Fundamentals of Criminal Law
Adam J. McKee, Ph.D.
Jack Brown, Ph.D.
This content is released as a draft version for comment by the scholarly community. Please do not distribute.
Criminal intent is almost never proven in court by direct evidence. This is primarily because testimonial evidence, such as a confession, is the only direct evidence of a suspect’s mental state. The mental element of crimes is usually proved by circumstantial evidence. Fortunately, the old expression “actions speak louder than words” holds some truth. That is, by observing what a suspect does, it is possible to infer what they intend.
For example, in Easter v. State (306 Ark. 615, 1991), the court said that the “jury could reasonably have inferred defendant purposely killed his victim, based on the type of weapon used, the manner of its use, and the location of the wounds.” In fact, under the laws of most jurisdictions, there is a presumption that “a person intends the natural and probable consequences of his acts.” In other words, a similar presumption is found in the vast majority of criminal codes. If it were not, then prosecutors would have a horrible time trying to prove mens rea in mot case.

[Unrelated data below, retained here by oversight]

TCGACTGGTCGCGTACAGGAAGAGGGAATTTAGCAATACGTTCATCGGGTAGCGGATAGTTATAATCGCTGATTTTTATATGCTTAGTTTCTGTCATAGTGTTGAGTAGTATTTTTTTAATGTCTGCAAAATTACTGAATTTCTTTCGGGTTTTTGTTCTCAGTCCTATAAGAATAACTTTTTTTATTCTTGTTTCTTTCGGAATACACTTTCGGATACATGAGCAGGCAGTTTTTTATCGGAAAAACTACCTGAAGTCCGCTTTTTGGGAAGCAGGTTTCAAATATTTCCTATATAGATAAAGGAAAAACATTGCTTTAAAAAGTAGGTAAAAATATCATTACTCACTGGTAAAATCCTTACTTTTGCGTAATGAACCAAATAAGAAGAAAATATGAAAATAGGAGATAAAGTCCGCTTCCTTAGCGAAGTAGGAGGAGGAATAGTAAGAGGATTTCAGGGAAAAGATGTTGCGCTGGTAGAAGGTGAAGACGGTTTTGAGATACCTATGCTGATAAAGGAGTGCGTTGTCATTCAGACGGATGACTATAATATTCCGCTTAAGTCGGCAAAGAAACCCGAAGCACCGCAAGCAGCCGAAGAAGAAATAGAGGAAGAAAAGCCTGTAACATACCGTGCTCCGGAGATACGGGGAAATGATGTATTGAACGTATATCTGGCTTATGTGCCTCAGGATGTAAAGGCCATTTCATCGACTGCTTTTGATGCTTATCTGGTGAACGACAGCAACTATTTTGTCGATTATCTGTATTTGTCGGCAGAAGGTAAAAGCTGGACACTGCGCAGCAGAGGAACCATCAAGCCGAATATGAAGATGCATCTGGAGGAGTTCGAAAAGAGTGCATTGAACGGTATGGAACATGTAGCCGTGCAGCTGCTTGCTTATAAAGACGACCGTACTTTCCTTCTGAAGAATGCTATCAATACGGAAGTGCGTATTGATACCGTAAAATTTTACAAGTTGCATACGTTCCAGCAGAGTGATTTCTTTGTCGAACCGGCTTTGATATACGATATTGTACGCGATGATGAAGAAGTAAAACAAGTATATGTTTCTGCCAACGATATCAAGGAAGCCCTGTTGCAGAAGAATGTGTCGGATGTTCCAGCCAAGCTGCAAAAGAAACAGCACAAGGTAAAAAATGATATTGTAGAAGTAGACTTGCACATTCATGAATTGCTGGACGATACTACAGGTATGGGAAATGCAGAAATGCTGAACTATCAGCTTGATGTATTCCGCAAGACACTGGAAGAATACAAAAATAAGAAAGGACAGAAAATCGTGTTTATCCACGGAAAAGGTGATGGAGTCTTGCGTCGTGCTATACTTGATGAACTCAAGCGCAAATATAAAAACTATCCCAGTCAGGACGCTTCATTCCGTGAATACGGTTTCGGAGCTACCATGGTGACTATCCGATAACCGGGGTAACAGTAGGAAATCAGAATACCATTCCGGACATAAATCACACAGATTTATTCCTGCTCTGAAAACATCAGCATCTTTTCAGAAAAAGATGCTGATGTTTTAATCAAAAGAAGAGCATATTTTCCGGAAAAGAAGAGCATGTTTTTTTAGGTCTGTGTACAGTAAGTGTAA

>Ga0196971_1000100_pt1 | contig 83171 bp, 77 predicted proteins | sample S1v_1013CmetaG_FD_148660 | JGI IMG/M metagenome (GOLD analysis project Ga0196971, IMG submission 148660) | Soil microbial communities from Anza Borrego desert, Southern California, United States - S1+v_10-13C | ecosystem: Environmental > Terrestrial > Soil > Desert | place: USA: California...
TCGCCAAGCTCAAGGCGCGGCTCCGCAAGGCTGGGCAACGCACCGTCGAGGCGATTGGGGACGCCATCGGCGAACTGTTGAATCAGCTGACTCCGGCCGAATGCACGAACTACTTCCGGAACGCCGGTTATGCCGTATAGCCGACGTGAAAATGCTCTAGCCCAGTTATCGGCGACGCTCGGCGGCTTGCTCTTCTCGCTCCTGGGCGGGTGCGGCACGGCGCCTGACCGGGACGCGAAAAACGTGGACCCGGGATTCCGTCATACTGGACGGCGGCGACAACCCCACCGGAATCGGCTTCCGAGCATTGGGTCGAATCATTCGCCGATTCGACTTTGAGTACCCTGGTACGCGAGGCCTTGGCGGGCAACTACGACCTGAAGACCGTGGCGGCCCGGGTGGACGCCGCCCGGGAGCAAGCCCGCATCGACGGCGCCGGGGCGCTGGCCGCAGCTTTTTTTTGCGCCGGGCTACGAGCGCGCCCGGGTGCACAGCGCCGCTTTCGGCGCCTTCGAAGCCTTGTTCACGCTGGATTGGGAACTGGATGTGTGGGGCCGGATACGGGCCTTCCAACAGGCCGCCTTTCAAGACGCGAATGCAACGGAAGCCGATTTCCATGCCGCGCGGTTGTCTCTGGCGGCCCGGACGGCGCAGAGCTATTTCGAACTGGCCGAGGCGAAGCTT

Modification History File Created: 07/12/2018 Last Modified: 07/12/2018
This work is licensed under an Open Educational Resource-Quality Master Source (OER-QMS) License.
Products from Amazon.com